Where are we going wrong? The study found America strong in competitiveness, startup skills, and new technology, but we fall short in cultural support for entrepreneurs, our tech sector is weakening compared with other countries' tech effort, and as a result we have fewer high-growth businesses. Reasons we are weak in these areas include fallout from the dot-com bubble of the early '00s, the recession, and simply the comparatively better progress made by other countries.
"The global perception of the country as a land of opportunity and as the Mecca for individuals wanting to do something new and different seems to be somewhat challenged by the facts," researchers Zoltan Acs and Laszlo Szerb concluded.
We scored lower than Canada and Nordic countries in terms of entrepreneurial attitudes and activities, but higher in aspirations. In other words, more people are sitting around fastasizing about being an entrepreneur in America, but fewer are taking the plunge.
"This seems to suggest that even though the presence of powerful role models and past successes makes Americans have a keen desire to be entrepreneurial, the actual process is finding fewer takers than one would expect," they write. "Cultural support for entrepreneurship and the American youth's perception of entrepreneurship as a viable career choice seem to be limited."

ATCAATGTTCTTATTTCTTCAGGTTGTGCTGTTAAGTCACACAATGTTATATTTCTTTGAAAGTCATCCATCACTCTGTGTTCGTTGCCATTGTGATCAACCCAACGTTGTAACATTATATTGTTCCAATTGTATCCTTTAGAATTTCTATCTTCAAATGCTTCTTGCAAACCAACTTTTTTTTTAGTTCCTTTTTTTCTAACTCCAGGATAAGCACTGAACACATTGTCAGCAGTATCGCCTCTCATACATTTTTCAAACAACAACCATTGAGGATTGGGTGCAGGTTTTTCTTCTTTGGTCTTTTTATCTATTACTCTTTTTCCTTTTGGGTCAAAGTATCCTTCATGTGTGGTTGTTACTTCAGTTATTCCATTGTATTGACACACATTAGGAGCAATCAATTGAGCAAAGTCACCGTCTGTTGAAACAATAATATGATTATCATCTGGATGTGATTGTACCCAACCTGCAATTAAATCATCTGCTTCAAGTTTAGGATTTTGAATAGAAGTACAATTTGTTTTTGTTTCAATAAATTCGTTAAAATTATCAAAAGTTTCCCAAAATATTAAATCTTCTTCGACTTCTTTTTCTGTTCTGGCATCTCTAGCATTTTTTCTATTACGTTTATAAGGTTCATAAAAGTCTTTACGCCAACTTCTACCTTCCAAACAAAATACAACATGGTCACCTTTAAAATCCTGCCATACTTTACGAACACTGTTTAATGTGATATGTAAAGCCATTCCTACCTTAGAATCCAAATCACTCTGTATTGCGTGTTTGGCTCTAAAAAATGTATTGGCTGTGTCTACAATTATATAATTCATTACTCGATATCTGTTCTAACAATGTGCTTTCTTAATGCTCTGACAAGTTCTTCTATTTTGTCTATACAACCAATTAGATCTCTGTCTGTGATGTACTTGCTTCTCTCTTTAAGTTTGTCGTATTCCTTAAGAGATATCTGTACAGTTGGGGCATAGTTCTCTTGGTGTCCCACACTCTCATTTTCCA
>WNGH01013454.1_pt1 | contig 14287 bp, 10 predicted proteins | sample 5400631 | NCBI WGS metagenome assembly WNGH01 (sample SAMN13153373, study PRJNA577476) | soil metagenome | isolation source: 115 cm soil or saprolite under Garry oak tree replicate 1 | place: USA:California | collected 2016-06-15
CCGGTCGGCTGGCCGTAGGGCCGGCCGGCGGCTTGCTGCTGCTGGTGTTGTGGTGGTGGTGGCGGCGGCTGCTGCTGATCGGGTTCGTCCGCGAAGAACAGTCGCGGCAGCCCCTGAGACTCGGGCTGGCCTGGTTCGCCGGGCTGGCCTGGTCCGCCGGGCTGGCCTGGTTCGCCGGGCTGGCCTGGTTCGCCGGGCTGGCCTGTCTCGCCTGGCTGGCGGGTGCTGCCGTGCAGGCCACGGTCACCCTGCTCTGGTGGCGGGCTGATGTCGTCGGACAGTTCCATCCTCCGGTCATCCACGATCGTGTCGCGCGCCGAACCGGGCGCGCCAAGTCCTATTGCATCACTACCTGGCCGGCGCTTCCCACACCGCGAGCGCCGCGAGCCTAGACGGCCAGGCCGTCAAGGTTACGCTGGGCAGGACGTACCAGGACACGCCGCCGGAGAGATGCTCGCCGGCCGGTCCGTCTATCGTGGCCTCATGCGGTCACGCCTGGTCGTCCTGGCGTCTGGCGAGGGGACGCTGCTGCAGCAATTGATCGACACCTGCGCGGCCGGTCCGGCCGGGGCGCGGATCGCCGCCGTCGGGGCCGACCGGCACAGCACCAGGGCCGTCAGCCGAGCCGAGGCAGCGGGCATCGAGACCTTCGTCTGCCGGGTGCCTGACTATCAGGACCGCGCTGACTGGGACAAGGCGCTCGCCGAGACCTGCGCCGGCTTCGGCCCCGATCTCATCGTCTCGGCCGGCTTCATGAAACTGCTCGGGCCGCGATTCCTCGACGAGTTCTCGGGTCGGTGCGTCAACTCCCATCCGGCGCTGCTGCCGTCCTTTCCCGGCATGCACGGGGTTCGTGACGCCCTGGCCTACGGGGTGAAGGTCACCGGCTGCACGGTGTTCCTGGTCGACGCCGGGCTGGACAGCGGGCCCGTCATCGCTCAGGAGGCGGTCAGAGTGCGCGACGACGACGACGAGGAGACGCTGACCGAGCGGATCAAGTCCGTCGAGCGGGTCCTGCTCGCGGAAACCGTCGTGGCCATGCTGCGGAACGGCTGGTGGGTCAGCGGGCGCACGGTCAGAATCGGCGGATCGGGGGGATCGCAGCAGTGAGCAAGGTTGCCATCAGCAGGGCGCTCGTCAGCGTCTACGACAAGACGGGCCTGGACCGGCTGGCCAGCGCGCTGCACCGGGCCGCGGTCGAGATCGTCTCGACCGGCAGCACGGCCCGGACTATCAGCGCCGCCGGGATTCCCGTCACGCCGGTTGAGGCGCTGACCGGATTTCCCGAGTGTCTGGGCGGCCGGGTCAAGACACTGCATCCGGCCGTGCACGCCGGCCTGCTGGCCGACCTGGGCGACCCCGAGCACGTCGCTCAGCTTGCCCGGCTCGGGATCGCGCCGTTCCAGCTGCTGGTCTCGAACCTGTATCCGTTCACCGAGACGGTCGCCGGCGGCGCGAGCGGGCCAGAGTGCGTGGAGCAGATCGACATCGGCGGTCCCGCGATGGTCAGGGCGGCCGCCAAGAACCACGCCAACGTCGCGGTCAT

I'm not sure they're right on that. As the mom of a high-school teen who's been active in Future Business Leaders, and a reporter who's written about wonderful youth-entrepreneurship programs such as Empowerment Group's Youth Entrepreneurship Program, I think the problem isn't at that level.
It's when you get out there and actually try to start a business -- maybe in your dorm room, or maybe after you graduate -- that there's often a lack of support. There's only so many incubators out there. Not every business is near an SBA Small Business Development Center or SCORE office. For many, that critical infrastructure is missing.
We could use more entrepreneurship programs in colleges, more incubators, and more funding for startups at every level. The shrinking venture-capital sector certainly isn't helping us fuel the growth of "gazelles," those fast-growing companies so essential to economic recovery.
Many more don't take advantage of the resources that are out there. Sort of the entrepreneur equivalent of not asking for directions...and it is apparently having real consequences for our nation's economic future.
At the risk of stating the obvious, in today's economy, there's also a lack of available capital, too.
What do you think would boost America's global entrepreneurial standing -- and more importantly, get more entrepreneurs up and going? Leave a comment and let us know.